Tom Brady wasn’t the only long-time veteran quarterback who switched teams over the summer. Philip Rivers, who spent his entire career in both San Diego and Los Angeles with the Chargers, went to Indianapolis to fill the void left by Andrew Luck.
As a result, Rivers has high hopes in the months leading up to his debut with his new team. However, those hopes could go to waste thanks to the current situation. Rivers explained why that is.
Philip Rivers’ quest for glory
As the backup quarterback for Drew Brees, Rivers experienced the Saints superstars’ years in San Diego. By year three, however, the team moved on and named Rivers its starting QB. During that time, he burst onto the scene with a pair of star-making seasons in his first two years as a starter, but the success was shortlived.
After marvelous records during three of his first four seasons with the team, the Chargers struggled to get over the hump of mediocrity. The team won seven, eight, or nine games every year from 2010 to 2014, and followed that up with more mediocrity. Save for a 12-4 season in 2018, Rivers and the Chargers never got more than nine wins in a season after 2009.
In his late-thirties now, Rivers is hoping to get the wins that come with his superstar play with a team that has a history of winning. However, Rivers has concerns about where the NFL is headed as COVID-19 shows no times of slowing down in the months leading up to the season.
The COVID-19 pandemic will likely stretch to next year. Even if they get a handle on the situation, the virus will take time to slow down. With every sports league on the planet adopting strict rules regarding testing and protocol, they can’t afford to be loose with their current policies. From a medical standpoint, this is the right approach to take. Rivers, however, is looking at this from the side of a pro athlete.
He reportedly raised concerns during a recent call with the NFLPA. During the call, Rivers asked about the league’s current policies about asymptomatic carriers of the virus. Essentially, he wanted to know if somebody who tested positive but showed no symptoms would have to sit out. The answer, of course, was yes.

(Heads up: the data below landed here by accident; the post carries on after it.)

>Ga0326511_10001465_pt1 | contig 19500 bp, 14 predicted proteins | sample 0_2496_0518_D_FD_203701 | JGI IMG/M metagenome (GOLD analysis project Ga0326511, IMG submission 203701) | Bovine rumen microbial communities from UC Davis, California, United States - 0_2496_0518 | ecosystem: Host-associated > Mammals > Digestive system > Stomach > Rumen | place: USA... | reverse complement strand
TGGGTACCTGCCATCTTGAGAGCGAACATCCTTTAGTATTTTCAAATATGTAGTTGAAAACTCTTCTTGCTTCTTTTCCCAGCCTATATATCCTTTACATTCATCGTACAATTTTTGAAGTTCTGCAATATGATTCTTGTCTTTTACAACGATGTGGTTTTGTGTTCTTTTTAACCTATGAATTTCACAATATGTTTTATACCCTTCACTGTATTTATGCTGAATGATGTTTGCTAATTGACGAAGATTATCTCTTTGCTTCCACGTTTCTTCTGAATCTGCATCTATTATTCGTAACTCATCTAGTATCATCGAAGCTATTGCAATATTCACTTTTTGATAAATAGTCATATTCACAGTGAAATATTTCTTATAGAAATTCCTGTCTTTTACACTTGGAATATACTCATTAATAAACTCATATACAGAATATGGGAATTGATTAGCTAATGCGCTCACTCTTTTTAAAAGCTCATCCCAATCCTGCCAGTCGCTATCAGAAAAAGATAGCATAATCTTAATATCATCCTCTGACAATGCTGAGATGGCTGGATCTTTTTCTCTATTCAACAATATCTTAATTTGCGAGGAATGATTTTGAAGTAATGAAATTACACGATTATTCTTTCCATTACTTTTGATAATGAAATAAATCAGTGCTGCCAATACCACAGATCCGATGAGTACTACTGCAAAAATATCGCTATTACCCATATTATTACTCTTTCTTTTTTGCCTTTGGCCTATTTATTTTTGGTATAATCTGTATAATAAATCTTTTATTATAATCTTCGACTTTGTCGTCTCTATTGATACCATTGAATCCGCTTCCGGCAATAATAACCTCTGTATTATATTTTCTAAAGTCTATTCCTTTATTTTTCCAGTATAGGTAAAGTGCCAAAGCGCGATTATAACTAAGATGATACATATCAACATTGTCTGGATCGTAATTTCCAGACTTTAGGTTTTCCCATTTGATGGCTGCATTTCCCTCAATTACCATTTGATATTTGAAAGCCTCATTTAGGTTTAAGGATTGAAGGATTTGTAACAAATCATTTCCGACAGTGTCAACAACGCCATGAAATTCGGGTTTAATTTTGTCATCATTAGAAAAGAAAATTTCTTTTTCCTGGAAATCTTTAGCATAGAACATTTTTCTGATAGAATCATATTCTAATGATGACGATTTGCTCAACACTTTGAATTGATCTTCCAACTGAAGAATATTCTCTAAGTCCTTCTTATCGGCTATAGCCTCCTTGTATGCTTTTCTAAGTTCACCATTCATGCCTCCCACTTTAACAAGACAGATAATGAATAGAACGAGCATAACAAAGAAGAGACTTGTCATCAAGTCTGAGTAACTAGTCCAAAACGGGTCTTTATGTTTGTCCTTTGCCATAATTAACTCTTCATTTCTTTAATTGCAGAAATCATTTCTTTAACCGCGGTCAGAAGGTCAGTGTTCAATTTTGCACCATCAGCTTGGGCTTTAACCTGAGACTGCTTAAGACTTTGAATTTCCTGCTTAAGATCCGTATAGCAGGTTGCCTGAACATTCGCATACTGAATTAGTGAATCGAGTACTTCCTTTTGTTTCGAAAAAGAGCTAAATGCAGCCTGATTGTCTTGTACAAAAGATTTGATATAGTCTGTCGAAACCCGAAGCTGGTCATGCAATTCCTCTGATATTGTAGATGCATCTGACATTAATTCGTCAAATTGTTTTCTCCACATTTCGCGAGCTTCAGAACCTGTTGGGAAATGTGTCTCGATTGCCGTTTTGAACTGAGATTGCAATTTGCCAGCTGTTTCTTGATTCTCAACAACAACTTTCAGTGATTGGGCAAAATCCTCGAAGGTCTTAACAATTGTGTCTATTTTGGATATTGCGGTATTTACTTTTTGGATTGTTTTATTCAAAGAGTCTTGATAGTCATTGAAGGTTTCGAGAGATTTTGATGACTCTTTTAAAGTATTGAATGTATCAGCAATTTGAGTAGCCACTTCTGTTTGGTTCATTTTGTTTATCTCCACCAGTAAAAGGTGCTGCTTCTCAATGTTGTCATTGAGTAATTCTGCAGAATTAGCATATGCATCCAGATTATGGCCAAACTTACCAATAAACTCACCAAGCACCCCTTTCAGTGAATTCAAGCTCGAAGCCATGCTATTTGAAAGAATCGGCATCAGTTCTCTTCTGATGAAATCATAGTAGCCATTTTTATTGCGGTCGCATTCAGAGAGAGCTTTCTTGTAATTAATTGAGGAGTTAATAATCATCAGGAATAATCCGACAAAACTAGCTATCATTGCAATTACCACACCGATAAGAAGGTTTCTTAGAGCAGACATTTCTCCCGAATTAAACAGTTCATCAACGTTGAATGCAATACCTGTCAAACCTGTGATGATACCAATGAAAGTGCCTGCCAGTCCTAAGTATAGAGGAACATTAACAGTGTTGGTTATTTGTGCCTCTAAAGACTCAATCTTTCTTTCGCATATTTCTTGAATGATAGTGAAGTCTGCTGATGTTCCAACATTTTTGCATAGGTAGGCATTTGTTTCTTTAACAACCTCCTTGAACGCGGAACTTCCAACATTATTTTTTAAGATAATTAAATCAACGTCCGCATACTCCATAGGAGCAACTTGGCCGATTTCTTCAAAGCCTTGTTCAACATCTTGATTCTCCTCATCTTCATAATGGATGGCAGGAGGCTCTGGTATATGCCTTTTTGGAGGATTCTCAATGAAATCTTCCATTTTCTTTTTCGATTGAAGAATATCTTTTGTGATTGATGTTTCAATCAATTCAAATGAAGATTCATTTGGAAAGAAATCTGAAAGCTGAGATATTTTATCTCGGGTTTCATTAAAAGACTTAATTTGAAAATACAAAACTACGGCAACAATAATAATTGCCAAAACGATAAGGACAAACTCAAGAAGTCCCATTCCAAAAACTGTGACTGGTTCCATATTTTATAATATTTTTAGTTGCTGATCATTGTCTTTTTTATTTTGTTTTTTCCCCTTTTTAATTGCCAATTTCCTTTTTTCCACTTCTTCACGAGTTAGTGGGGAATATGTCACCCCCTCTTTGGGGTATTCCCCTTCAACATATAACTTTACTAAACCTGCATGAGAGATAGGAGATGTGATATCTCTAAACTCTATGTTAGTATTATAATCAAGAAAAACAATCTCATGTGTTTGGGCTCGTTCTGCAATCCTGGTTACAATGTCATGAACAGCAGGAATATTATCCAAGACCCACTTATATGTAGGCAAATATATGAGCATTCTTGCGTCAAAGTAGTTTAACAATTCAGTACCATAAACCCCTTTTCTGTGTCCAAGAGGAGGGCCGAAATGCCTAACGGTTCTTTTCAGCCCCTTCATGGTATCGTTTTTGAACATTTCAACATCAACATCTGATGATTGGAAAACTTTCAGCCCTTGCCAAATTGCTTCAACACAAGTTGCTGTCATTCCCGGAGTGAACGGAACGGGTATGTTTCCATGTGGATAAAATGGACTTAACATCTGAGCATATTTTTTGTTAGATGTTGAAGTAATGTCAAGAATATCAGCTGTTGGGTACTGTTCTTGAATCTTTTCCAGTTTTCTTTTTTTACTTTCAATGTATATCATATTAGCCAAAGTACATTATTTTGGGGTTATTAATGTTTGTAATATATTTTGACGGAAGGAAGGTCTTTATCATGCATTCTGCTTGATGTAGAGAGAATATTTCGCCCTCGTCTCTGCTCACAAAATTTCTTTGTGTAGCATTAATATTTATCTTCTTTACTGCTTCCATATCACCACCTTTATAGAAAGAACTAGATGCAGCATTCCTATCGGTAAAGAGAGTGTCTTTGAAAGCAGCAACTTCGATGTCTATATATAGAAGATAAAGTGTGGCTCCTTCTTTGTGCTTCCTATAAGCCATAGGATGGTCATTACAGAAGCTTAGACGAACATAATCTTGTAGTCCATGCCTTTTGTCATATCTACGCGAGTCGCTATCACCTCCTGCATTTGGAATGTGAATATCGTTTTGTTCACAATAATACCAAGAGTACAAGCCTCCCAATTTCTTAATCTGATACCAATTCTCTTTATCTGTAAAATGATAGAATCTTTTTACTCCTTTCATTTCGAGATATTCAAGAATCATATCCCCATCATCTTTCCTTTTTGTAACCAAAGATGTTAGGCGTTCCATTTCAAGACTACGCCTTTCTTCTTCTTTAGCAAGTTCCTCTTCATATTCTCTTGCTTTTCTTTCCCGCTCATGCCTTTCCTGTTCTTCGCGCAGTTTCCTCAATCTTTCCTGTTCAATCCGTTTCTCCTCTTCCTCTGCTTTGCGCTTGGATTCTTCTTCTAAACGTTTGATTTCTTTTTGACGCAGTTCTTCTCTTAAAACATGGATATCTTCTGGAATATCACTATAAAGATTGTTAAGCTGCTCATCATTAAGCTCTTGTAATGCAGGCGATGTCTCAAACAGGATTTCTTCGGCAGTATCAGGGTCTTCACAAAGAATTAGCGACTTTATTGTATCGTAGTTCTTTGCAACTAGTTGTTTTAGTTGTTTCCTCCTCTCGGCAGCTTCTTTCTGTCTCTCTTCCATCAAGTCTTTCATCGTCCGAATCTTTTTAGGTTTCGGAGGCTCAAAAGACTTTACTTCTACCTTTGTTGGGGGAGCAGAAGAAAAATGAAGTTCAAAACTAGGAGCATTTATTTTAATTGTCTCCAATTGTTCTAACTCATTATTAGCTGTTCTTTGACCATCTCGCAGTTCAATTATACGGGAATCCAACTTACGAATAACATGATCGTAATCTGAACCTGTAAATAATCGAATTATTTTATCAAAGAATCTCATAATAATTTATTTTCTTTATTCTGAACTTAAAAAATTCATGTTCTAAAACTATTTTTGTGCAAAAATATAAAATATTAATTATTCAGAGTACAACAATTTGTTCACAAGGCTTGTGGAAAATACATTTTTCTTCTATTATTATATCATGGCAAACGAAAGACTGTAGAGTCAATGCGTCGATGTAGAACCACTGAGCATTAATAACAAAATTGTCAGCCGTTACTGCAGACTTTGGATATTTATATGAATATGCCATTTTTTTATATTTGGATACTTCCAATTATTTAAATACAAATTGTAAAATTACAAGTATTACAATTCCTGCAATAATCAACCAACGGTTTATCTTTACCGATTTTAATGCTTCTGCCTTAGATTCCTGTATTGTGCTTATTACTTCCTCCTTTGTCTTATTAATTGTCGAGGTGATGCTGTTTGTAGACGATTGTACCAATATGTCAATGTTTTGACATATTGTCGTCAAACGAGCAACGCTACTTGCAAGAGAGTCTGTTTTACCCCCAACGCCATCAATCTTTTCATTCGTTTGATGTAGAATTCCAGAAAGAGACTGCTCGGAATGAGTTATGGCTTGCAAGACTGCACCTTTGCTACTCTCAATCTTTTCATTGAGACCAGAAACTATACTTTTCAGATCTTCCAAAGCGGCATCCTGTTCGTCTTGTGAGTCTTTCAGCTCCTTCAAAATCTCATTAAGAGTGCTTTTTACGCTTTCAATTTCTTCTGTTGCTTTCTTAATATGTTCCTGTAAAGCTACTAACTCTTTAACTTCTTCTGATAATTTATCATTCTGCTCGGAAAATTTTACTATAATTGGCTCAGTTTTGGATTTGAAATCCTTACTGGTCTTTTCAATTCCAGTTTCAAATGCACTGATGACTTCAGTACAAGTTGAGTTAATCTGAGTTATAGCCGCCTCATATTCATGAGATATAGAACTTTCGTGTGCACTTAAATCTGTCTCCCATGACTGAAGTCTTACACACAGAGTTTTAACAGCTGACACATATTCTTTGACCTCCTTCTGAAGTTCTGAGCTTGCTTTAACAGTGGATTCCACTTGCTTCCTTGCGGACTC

Even if a carrier of the virus is asymptomatic, they can pass it on to others by being close. Just because they were asymptomatic, after all, it doesn’t mean the others who came in contact would be. As such, it would be irresponsible for the league to allow such a player onto the field. However, if they can provide two negative tests within 24 hours before the Big Game in this scenario, they would be able to take the field.
All of this said, Rivers’ chances of reaching the Super Bowl might not hinge on health, but his ability to win games.
Can the Colts make it?
Following the 2019 season, the Colts hope that a year under an experienced quarterback like Rivers can elevate the team past where it was last year. While Jacoby Brissett did fine for a player forced into the starting role, the Colts stumbled throughout the second half of the season. Rivers adds a veteran arm, but it may not be enough to get the team over the hump.
Rivers has always been a top-notch quarterback, but his ability to elevate a mediocre roster has kept him from entering the pantheon of Brees or Brady. The team did not do enough to elevate its roster after last year to instill hope in fans. However, if he does surprise the league and elevate the Colts to a contender, his concerns may come to fruition.